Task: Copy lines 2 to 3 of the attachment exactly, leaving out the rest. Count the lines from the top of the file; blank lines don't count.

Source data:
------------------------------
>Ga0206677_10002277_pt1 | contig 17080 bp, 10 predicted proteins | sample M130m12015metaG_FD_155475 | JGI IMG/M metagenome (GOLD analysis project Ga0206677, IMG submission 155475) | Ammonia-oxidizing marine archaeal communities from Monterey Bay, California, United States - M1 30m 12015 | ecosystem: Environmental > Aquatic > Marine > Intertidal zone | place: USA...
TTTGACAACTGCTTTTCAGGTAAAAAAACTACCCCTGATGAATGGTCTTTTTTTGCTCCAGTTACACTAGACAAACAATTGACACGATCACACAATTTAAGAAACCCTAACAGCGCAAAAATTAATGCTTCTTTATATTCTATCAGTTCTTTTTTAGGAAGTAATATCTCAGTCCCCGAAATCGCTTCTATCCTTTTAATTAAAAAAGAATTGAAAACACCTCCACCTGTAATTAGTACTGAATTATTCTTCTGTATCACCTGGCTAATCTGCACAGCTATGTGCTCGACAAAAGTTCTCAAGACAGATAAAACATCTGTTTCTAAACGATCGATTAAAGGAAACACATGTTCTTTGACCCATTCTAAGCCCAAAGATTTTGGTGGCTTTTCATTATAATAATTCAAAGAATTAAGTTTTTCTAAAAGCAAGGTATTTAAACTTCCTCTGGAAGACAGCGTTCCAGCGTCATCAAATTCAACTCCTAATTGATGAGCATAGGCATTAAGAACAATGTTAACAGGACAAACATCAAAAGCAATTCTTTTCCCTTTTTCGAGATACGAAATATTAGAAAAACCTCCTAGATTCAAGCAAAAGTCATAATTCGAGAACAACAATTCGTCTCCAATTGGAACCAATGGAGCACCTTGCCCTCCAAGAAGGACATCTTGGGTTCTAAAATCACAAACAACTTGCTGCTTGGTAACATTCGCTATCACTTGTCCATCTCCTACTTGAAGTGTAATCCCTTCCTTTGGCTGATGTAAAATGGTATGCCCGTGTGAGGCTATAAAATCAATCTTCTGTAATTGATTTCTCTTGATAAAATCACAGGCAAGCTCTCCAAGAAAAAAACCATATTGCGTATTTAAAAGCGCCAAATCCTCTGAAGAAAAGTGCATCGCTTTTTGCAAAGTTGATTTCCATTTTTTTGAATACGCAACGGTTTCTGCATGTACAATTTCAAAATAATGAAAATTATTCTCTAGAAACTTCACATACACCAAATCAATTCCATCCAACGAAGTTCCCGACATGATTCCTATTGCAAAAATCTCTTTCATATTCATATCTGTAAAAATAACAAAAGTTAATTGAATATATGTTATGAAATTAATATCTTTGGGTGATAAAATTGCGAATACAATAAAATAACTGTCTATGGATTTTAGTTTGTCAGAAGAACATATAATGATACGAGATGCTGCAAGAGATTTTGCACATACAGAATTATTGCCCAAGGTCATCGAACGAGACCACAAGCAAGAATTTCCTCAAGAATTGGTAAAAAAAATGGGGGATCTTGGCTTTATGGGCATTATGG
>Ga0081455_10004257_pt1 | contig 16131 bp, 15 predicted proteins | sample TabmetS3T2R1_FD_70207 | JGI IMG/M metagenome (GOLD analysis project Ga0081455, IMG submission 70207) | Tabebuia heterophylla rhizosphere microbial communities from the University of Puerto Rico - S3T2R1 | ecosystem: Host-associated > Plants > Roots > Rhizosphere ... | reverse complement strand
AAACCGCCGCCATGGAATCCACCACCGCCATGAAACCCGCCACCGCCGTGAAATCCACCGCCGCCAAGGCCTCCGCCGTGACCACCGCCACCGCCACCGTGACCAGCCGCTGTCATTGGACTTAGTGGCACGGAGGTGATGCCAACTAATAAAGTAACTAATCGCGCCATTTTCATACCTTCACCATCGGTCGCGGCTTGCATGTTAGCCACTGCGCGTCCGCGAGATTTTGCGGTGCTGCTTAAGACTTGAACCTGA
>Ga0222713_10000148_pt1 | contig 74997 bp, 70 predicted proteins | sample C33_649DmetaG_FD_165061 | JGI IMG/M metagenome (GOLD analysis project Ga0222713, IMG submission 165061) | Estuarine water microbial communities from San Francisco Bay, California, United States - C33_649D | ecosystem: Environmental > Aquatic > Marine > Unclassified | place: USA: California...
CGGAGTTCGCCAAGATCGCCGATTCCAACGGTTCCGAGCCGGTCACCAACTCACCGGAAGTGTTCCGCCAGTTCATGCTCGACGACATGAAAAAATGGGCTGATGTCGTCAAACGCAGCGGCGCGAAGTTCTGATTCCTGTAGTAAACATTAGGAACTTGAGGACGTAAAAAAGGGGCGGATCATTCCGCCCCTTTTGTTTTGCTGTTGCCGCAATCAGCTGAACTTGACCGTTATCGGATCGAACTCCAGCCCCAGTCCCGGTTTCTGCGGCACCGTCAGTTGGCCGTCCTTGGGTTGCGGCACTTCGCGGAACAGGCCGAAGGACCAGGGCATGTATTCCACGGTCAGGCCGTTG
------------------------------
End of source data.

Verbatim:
TTTGACAACTGCTTTTCAGGTAAAAAAACTACCCCTGATGAATGGTCTTTTTTTGCTCCAGTTACACTAGACAAACAATTGACACGATCACACAATTTAAGAAACCCTAACAGCGCAAAAATTAATGCTTCTTTATATTCTATCAGTTCTTTTTTAGGAAGTAATATCTCAGTCCCCGAAATCGCTTCTATCCTTTTAATTAAAAAAGAATTGAAAACACCTCCACCTGTAATTAGTACTGAATTATTCTTCTGTATCACCTGGCTAATCTGCACAGCTATGTGCTCGACAAAAGTTCTCAAGACAGATAAAACATCTGTTTCTAAACGATCGATTAAAGGAAACACATGTTCTTTGACCCATTCTAAGCCCAAAGATTTTGGTGGCTTTTCATTATAATAATTCAAAGAATTAAGTTTTTCTAAAAGCAAGGTATTTAAACTTCCTCTGGAAGACAGCGTTCCAGCGTCATCAAATTCAACTCCTAATTGATGAGCATAGGCATTAAGAACAATGTTAACAGGACAAACATCAAAAGCAATTCTTTTCCCTTTTTCGAGATACGAAATATTAGAAAAACCTCCTAGATTCAAGCAAAAGTCATAATTCGAGAACAACAATTCGTCTCCAATTGGAACCAATGGAGCACCTTGCCCTCCAAGAAGGACATCTTGGGTTCTAAAATCACAAACAACTTGCTGCTTGGTAACATTCGCTATCACTTGTCCATCTCCTACTTGAAGTGTAATCCCTTCCTTTGGCTGATGTAAAATGGTATGCCCGTGTGAGGCTATAAAATCAATCTTCTGTAATTGATTTCTCTTGATAAAATCACAGGCAAGCTCTCCAAGAAAAAAACCATATTGCGTATTTAAAAGCGCCAAATCCTCTGAAGAAAAGTGCATCGCTTTTTGCAAAGTTGATTTCCATTTTTTTGAATACGCAACGGTTTCTGCATGTACAATTTCAAAATAATGAAAATTATTCTCTAGAAACTTCACATACACCAAATCAATTCCATCCAACGAAGTTCCCGACATGATTCCTATTGCAAAAATCTCTTTCATATTCATATCTGTAAAAATAACAAAAGTTAATTGAATATATGTTATGAAATTAATATCTTTGGGTGATAAAATTGCGAATACAATAAAATAACTGTCTATGGATTTTAGTTTGTCAGAAGAACATATAATGATACGAGATGCTGCAAGAGATTTTGCACATACAGAATTATTGCCCAAGGTCATCGAACGAGACCACAAGCAAGAATTTCCTCAAGAATTGGTAAAAAAAATGGGGGATCTTGGCTTTATGGGCATTATGG
>Ga0081455_10004257_pt1 | contig 16131 bp, 15 predicted proteins | sample TabmetS3T2R1_FD_70207 | JGI IMG/M metagenome (GOLD analysis project Ga0081455, IMG submission 70207) | Tabebuia heterophylla rhizosphere microbial communities from the University of Puerto Rico - S3T2R1 | ecosystem: Host-associated > Plants > Roots > Rhizosphere ... | reverse complement strand